I haven’t been to the Rose Parade in years, but I still think January 1st deserves a special breakfast. This year, it’s going to be these delicious, fudgy chocolate muffins. They’re img_2245-2simple and don’t require any special equipment… so you could probably make them even if you’re in a, well, less than perfect state come the morning of January 1st. Or, make them the day before! These keep pretty well thanks to the moisture ricotta brings to the batter.

These muffins definitely don’t fall into the genre of “muffins pretending to be healthy” (though they do use whole wheat flour). They taste a lot like cake, and look a lot like cake too. They’re dense, fudgy and moist. You add ricotta right into the batter, along with a heap of cocoa. And a streusel topping adds a crumbly bit of sugar and cinnamon to every bite.

If you can’t get to these for January 1st, fear not. They’re a great “just because” breakfast whenever you have the craving for something a little special to start your day.

Fudgy Chocolate Ricotta Muffins

Original recipe: Vegetarian Adventures. I’ve rewritten things a bit and added commentary. 

Yield: ~24 muffins. The original recipe says it yields 16 but I got way more muffins out of this! 

Total Time: ~45 minutes 

Cook Time: 17-20 min

Ingredients

Batter 

  • 2 cups whole wheat flour
  • 1 1/4 cup granulated sugar
  • 2 tsp baking powder
  • 1/2 tsp salt
  • 3/4 unsweetened cocoa powder
  • 4 tbsp unsalted butter, melted
  • 1 cup whole ricotta cheese
  • 2 large eggs
  • 1 1/2 cup whole milk
  • 1 tbsp vanilla extract

Streusel topping 

  • 1/2 cup brown sugar
  • 1/2 cup unsweetened cocoa powder
  • Dash of salt
  • 2 tbsp unsalted butter

Directions

Get ready

  1. Preheat your oven to 350F
  2. Line a couple muffin tins

Make your batter 

  1. In a large bowl, whisk together your flour, granulated sugar, baking powder, salt and cocoa powder
  2. Make a well in the center of the dry ingredients. That means you want to create a little crater in the middle, so you can pour other ingredients in there–see pic below
  3. Fill your well with the melted butter, ricotta, eggs, milk and vanilla
  4. Whisk the wet ingredients within the well, until they’re mixed together
  5. Then, slowly start whisking your wet ingredients into the dry ingredients. Definitely pay heed to the “slow” direction here so cocoa doesn’t land all over your counter! Whisk just until the ingredients are mixed–overmixing leads to tough muffins (which sounds like a great rock band name, but you don’t want actual tough muffins)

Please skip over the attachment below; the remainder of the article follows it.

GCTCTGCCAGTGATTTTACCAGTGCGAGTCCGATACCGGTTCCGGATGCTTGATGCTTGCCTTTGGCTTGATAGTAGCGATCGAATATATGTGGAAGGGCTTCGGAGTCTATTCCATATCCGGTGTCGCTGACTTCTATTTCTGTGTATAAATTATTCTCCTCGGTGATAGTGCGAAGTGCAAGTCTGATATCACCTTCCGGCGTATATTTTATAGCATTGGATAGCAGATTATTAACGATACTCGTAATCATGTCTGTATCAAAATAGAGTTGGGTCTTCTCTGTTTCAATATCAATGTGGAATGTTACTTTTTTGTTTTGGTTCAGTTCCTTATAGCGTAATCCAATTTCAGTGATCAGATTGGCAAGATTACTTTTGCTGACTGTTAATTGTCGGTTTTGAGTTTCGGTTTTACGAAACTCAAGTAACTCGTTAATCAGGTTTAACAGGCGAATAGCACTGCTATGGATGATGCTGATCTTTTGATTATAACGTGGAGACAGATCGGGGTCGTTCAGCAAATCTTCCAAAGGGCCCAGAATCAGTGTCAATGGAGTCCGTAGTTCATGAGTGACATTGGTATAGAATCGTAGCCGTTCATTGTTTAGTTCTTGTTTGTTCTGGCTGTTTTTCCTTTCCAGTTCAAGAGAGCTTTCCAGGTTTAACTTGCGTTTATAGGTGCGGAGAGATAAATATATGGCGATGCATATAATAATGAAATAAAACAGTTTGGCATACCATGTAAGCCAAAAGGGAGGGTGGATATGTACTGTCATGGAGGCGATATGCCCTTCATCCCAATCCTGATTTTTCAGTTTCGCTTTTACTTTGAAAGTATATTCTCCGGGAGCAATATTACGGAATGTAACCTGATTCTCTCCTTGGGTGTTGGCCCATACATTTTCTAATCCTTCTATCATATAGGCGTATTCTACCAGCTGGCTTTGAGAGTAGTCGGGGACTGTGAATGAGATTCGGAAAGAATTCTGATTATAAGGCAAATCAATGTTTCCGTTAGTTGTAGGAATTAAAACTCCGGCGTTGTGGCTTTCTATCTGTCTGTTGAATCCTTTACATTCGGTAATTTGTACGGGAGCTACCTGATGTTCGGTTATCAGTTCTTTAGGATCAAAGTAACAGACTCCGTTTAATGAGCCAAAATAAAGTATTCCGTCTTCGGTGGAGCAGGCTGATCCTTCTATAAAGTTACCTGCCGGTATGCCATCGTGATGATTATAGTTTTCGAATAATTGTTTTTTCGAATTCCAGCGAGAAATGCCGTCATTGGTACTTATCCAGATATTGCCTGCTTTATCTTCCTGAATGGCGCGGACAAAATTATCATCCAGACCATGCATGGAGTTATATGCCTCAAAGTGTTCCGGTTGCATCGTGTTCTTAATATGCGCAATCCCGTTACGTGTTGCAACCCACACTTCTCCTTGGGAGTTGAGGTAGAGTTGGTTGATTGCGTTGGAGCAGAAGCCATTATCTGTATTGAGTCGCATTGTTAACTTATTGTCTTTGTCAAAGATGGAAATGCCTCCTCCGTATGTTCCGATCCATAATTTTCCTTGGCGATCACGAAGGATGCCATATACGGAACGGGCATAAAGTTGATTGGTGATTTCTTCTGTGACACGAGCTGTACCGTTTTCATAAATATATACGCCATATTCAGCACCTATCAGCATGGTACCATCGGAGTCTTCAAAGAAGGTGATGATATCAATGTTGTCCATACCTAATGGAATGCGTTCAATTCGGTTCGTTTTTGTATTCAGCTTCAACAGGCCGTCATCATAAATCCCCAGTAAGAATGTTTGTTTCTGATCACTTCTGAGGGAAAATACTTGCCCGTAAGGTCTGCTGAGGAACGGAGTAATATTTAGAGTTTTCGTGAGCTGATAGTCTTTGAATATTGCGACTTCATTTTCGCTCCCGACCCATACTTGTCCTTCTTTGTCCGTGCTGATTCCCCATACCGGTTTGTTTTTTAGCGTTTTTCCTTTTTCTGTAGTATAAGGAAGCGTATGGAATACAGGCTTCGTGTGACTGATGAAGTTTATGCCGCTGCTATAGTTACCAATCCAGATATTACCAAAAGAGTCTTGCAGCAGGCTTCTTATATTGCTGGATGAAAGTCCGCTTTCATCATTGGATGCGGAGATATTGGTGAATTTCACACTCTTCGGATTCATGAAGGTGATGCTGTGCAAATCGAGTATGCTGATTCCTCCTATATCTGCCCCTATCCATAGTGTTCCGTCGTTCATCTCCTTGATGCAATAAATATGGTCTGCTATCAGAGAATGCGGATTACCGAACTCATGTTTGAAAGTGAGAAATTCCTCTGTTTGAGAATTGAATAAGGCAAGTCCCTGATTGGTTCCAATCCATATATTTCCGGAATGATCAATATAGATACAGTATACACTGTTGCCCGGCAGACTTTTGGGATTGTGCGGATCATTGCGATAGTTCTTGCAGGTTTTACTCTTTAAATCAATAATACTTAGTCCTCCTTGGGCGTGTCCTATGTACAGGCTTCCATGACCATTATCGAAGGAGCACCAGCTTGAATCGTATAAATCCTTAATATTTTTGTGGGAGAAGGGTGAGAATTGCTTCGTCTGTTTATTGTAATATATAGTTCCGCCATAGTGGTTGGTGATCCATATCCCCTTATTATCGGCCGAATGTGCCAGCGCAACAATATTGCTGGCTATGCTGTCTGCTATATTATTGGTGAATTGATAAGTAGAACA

Make your streusel 

  1. Whisk together the brown sugar, cocoa powder and salt
  2. Using your hands, work the butter into the dry ingredients until a wet crumb has formed. The mixture should be wet and crumbly when you’re done mixing

Bake your muffins 

  1. Fill each muffin cup 3/4 full with batter
  2. Sprinkle topping onto each muffin. I didn’t use all of my streusel but you definitely could if you put more streusel per muffin than I did
  3. Bake your muffins for 17-20 minutes, or until a toothpick comes out clean from the center of a muffin. Mine took 17 minutes
  4. Transfer the muffins to a cooling rack, and let cool completely before you eat them. I liked these a lot better cooled vs. hot because the texture and taste settled a bit

 

Gingerbread Brownies

Looking for something a little different for your holiday dessert tray? Have I got the treat for you!

These Gingerbread Brownies combine the best parts of their namesake baked goods. You get the molasses depth of gingerbread, and the richness of chocolate. This is basically a brownie recipe, with molasses and brown sugar in there to create a new take on gingerbread. It’s a simple recipe, too: you just use a single saucepan to create these beauties.

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Remember how I waxed poetic about the spicy dough in last week’s gingersnap recipe? This recipe is pretty much the opposite take on gingerbread: molasses is now the star. The molasses flavor is pretty intense, so be warned if you don’t actually like how molasses tastes! You can use light brown sugar instead of dark to tone it down a bit, if you want… but I didn’t. Mine turned out super chewy and dense with an amazing chocolate start, and a deep, molasses finish.

I made these the night before a holiday event, and they kept just fine in an airtight container. The flavor got more intense over time. I didn’t mind that, but you might want to make these the same day you plan to serve them (or freeze them ’til you’re ready to enjoy!). While these aren’t cookies, you could probably get away with bringing them to a cookie exchange with some sort of logic about how gingerbread often IS a cookie. I don’t think people will reject your logic once they take a bite!

Gingerbread Brownies

Original recipe:  I heart eating. I’ve rewritten things a bit and added commentary. 

Yield: 16-25 depending on how you cut your brownies

Total Time: ~55 minutes

Cook Time: 30-35 minutes

Ingredients

  • 1/4 cup unsalted butter
  • 2 oz bittersweet chocolate
  • 1/3 cup molasses (not blackstrap)
  • 1 cup granulated sugar